Cartilage-hair hypoplasia


Cartilage Hair Hypoplasia is a rare syndrome affecting the immune system and causing skeletal dysplasia. It is also known as Metaphyseal Chondrodysplasia-McKusick Type . CHH is a recessive gene which means that both parents would have to be carriers of the gene.


Cartilage-hair hypoplasia is an autosomal recessive inherited disorder. In 2001, Ridanpaa et al identified mutations in the RNA component of the gene for RNase MRP on chromosome band 9p13 as the genetic defect in Finnish patients with cartilage-hair hypoplasia.4 RNase MRP has 2 functions, cleavage of RNA in mitochondrial DNA synthesis and nucleolar cleaving of pre-rRNA.


Adult height ranges between 111 and 151 cm in males and between 104 and 137 cm in females. No more than 20% of CHH patients exhibit recurrent and severe infections. These patients show evidence of immune deficiency in vivo and in vitro.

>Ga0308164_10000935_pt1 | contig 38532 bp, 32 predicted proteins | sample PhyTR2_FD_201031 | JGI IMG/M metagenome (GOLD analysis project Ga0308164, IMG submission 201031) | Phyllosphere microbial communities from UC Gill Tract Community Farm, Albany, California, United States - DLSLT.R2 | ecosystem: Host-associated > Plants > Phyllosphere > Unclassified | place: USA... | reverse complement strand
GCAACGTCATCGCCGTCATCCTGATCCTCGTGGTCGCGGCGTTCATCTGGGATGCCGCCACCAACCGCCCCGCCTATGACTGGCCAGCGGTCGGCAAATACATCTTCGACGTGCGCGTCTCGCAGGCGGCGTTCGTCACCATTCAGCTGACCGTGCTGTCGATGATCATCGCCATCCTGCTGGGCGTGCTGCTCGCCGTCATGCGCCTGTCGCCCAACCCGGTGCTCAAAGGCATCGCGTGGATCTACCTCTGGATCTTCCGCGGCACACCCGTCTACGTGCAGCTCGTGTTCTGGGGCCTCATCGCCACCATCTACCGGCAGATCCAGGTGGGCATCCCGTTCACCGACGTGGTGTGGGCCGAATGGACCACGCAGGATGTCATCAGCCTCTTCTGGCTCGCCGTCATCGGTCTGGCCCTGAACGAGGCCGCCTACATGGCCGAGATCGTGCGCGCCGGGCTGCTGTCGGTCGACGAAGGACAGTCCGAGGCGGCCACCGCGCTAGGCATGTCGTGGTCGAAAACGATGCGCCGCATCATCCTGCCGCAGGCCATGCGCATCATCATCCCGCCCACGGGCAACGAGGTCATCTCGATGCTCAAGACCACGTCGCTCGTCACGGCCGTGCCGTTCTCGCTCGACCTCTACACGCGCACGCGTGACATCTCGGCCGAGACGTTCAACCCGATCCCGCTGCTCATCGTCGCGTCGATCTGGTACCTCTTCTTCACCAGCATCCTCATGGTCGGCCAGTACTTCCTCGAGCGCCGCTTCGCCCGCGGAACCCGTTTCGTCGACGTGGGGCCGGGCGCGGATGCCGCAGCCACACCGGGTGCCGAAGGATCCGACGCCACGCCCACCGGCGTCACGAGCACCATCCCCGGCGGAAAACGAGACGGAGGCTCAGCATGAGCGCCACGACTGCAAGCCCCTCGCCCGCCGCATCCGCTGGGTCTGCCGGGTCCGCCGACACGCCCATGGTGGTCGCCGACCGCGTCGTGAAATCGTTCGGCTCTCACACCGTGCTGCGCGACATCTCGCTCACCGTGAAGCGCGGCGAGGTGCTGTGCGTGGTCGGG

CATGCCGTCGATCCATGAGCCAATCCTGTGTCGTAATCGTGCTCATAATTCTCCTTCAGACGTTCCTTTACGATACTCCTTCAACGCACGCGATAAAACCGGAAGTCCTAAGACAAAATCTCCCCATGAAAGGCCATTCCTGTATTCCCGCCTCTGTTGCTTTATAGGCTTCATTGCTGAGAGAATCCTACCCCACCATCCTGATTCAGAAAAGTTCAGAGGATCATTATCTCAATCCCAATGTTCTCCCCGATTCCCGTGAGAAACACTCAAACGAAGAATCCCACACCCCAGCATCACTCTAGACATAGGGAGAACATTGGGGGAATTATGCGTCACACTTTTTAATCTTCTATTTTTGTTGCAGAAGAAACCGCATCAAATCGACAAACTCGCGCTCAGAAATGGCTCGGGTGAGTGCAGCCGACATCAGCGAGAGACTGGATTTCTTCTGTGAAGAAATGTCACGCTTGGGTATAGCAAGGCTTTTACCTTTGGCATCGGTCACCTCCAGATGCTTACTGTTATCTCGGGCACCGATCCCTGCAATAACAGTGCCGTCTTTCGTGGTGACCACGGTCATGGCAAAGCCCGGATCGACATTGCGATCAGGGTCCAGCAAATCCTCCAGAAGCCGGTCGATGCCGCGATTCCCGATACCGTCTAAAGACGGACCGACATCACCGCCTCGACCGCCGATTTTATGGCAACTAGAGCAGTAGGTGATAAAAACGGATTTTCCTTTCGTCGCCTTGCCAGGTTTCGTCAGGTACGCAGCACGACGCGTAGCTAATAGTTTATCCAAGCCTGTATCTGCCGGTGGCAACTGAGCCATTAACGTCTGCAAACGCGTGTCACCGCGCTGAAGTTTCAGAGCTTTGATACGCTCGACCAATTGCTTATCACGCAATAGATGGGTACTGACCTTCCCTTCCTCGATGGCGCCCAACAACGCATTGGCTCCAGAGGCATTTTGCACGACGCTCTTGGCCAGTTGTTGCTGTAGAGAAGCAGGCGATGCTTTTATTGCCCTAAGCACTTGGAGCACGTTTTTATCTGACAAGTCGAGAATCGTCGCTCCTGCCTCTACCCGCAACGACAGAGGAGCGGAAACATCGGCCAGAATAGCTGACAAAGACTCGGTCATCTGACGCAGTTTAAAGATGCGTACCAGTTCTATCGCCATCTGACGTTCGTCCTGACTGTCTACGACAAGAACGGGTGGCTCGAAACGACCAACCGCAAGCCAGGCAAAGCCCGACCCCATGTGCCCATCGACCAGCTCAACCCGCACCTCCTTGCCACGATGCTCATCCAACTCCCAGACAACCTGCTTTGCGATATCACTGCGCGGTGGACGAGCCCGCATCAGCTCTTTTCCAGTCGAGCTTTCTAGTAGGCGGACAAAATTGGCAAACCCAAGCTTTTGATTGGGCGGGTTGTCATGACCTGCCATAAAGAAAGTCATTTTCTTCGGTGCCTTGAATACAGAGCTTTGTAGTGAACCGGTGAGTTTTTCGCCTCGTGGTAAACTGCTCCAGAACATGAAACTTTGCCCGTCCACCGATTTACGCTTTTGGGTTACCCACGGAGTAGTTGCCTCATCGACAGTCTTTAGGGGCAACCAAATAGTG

- Disproportionate short stature: Treatment with growth hormone is likely not beneficial in children with CHH. Surgical bone lengthening is occasionally considered. - Orthopedic problems: The lumbar lordosis and ligamentous laxity can cause joint pains of the lower spine, the knees and ankles. - Immunodeficiency: The cellular immunity may be defective whereas the humoral immunity is usually intact. However, there are a few cases that have combined immune deficiency. - Vaccination: immunization with live vaccines is contraindicated in patients with impaired cellular immunity. - Anemia: Patients with severe anemia (5% of CHH patients) require repeated transfusions. A few cases might need lifelong transfusions and/or bone marrow transplantation. - Gastrointestinal dysfunction: This can present with signs of malabsorption, diarrhea, celiac disease, and failure to thrive. This requires symptomatic treatment. It also may present as Hirschsprung?s disease that can be surgically corrected. - Malignancies: Patients should be monit